My wife somehow got into making. She started this when she made an Indian style . We are looking for new ways to serve them. From watching TV food shows, we learned about fried cheese curds. They appear to be specially famous and popular at county fairs in Wisconsin. Although the ones in Wisconsin are “ ” and are yellow, my wife’s are white in color. (I am not sure what the differences is but cheddar cheese curds appear to go through the “ ” which includes the addition of plant extracts such as which give the curd an orange-yellow color). In any case, regardless of what kind of cheese curds are used, breading and frying a cheese product cannot go wrong. I am sure this is not authentic Wisconsin but it was sure good enough for us.
The cheese curds do not melt, although they do get soft; nice crunchy outside and soft inside.
There appears to be several variations, some use beer and others use baking powder for leavening. I chose.
1 cup all purpose flour
1 1/2 tsp baking powder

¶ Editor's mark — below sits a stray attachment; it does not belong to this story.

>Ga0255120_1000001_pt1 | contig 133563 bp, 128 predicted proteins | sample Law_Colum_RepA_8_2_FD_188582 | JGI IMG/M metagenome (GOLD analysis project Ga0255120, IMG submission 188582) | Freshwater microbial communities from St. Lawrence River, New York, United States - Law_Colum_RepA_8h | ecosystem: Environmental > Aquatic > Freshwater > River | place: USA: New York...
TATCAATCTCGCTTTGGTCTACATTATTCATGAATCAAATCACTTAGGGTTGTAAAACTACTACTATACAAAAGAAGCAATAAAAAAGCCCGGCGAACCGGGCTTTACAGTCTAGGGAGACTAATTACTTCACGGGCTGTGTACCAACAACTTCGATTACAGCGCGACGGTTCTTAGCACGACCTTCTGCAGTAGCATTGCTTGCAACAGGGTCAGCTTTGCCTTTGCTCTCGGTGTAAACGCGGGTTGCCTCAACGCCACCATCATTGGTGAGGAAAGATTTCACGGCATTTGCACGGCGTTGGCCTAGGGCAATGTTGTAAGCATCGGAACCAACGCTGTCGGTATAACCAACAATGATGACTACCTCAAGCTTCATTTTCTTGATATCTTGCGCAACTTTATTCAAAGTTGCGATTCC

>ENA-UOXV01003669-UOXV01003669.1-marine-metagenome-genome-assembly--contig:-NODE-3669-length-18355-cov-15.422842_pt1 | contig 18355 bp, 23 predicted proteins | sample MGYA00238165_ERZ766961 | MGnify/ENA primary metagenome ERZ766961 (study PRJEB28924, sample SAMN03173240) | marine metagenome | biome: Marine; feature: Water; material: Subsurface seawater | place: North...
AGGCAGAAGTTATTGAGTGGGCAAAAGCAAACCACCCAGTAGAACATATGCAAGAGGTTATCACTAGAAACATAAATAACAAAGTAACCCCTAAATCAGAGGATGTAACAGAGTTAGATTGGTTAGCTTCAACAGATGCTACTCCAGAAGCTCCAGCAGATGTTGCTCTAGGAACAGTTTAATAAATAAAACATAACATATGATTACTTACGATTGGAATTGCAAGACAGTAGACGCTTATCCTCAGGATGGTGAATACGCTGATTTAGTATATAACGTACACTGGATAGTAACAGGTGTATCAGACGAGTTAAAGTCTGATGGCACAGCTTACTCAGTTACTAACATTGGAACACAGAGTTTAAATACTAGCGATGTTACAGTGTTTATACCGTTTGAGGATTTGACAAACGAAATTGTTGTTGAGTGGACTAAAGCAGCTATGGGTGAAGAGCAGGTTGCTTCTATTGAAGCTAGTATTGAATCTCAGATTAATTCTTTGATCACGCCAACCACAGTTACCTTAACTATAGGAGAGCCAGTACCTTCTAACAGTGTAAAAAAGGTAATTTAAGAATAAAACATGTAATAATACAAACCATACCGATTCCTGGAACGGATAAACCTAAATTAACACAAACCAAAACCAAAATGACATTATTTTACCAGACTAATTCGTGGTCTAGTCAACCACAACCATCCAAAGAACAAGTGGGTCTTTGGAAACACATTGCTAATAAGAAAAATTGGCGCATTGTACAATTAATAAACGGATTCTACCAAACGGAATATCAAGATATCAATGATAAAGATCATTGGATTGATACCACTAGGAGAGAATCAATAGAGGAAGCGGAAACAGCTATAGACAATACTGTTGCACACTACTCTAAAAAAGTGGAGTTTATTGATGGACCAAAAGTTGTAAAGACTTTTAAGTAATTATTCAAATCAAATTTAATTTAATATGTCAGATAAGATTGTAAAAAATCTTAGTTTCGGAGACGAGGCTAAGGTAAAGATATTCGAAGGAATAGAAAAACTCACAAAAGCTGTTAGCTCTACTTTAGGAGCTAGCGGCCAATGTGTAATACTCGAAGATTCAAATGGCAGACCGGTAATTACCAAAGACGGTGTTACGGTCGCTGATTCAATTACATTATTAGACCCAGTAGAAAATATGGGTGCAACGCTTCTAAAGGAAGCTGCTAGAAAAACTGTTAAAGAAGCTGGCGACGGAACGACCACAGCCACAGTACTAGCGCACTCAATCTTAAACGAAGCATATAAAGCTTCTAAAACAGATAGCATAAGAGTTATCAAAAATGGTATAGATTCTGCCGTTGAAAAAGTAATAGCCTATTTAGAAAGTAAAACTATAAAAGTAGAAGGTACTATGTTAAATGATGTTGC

1/2 tsp salt
2 eggs beaten
This is the original amount for 1 lb of cheese curds. I made only 8 small cubes as a trial.
I halved the recipe but there was still too much batter for the amount I made.
Instead of deep frying, I use “shallow” frying.
After the surface became nicely golden, I drained them on a paper towel.
We also tried our own style of fried curds. We just coated the curds with the mixture of flour and curry powder like our.
This time, I used much less oil and turned it frequently so all the surfaces browned.
This was pretty good with crunchy crust but not too oily and easier to make. We tried this without the flour coating and the curd stuck to the bottom of the pan. We will use the flour coating method make this our own fried cheese curds in the future.